Review by Theresa Wolfwood. Director of the Barnard-Boecker Center Foundation, Victoria, BC, Canada.
This extensive collection contains works from more than 80 Arab women poets around the world. The editor writes that poetry is historically revered in Arab culture and is the genre of choice of women writers – many known writers date back 1500 years. For this reviewer it is exciting to discover so many contemporary poets in one volume. Arab woman and their creativity have been sidelined in today´s politicized world and this book is a great contribution to our knowledge of Arab poetry in translation.
The introduction is lengthy and extensive, giving much needed background on all the poets. Bibliographies of each poet are provided at the end of the book. Hard to review every writer even though each deserves it, so I limit myself to a few favourites of these distant sisters, united in the urgency and passion of life.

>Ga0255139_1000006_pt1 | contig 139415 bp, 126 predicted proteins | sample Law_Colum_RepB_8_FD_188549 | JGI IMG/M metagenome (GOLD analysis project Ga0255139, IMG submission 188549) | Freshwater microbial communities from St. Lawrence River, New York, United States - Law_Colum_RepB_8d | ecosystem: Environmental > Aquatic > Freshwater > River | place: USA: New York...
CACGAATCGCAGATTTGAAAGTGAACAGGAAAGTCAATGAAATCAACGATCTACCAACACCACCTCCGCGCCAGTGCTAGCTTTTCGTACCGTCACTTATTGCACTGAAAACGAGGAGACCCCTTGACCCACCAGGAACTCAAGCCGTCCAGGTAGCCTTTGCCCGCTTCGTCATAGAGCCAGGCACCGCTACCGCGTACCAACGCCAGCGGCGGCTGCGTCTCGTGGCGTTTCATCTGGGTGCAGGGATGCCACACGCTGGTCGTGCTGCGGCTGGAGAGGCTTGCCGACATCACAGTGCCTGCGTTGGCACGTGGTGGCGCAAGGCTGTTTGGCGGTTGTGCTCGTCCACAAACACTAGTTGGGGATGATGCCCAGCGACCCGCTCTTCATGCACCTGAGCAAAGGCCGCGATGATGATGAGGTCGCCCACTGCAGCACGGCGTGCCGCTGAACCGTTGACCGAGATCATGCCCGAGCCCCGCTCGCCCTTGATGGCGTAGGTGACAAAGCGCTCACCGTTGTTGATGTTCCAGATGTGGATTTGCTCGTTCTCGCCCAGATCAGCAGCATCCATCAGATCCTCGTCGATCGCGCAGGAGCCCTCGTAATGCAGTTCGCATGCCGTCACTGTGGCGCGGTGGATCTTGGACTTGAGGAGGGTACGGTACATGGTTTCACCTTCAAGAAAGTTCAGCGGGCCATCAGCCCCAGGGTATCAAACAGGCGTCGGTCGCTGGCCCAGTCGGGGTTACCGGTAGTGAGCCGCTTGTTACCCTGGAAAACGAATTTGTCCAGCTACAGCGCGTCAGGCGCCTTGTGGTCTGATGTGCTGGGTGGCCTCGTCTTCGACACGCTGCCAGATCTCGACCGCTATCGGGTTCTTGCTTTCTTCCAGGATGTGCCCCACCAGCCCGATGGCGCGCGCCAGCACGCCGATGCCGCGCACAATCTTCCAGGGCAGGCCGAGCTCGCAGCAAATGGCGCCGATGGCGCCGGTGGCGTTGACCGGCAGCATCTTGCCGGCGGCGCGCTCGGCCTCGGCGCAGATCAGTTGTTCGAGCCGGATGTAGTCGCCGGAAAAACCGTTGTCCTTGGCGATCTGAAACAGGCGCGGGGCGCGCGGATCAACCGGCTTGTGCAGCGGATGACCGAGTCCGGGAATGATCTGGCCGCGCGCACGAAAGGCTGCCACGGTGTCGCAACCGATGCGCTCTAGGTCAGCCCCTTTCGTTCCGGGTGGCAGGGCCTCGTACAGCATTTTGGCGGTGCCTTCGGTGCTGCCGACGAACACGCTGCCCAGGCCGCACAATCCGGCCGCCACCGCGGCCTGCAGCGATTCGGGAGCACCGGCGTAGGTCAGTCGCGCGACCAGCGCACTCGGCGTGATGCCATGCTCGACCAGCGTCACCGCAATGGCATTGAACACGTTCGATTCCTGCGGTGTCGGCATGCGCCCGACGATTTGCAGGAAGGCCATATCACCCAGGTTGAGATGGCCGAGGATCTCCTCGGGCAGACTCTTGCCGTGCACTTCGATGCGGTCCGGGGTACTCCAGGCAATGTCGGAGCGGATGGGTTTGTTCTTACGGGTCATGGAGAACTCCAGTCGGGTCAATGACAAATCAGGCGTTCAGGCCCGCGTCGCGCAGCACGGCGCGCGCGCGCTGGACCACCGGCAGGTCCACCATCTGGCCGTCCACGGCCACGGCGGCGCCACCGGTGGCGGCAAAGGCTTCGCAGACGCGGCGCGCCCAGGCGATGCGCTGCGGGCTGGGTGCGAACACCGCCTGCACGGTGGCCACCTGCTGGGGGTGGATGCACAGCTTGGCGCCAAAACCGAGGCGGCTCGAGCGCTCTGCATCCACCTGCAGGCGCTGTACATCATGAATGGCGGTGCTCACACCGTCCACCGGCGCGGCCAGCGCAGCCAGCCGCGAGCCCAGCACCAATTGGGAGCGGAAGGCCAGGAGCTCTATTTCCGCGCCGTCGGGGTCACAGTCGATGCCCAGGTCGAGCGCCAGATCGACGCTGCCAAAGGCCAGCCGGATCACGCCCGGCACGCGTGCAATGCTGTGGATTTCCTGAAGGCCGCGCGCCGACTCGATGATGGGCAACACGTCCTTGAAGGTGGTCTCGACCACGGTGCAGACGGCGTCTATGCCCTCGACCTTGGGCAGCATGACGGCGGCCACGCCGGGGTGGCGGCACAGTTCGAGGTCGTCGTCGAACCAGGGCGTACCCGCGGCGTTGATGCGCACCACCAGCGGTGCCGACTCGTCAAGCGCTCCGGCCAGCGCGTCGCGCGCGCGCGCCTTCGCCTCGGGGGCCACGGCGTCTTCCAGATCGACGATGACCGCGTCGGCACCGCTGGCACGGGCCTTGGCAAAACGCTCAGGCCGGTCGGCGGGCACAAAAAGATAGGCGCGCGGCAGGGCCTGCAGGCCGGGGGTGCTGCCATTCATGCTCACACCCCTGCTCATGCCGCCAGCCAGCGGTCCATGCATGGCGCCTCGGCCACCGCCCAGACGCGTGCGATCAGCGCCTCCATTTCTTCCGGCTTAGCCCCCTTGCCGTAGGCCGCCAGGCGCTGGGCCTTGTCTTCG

Fatima Mahmoud is a lone voice from Libya. In her poem, What was Not Conceivable, “… The patrolman/inhabits/the first line./sucks out the blood of language,/strips the alphabet/of its dots/and tears out/the plumes of speech.” Words that could have been written yesterday.
From Syria comes the voice of an exile. In Exile, Saniyya Saleh writes, “…Bird, hovering over the horizon/remember/bullets are everywhere–/Remember/me/the perpetual traveller–/ all my life/ I have willed to go forward and have not/advanced beyond/ the borders of my grave.”
Palestinian poets are well represented – from the diaspora as well as the homeland. Mai Sayigh writes from the middle of brutal war in Departure. “…Everything in the universe has an end/except my spilled blood…/ Each time I think of it/you remain as large as your death.”
Suheir Hammad, well known for her Palestinian poetry and as an actor in the film, Salt of the Sea, in broken and beirut, full of sensual imagery, personal and political, writes, “…never forting/where we come from/where we´ve been/and how sweet honey/on the lips of survivors.”
The editor, Nathalie Handel, an international scholar writes of more private passion and universal longing for connection in Forgetting, Love. “…I am not afraid of loving. I am afraid of forgetting I loved/…I do believe I must leave everything of me to someone, to someplace/so that they could remember for me.”
I belong to a group of women poets and it is my great pleasure when we meet to read from this anthology aloud these beautiful images of other lives; the words of poets so distant yet so close to us in the universal longing for love, security and place.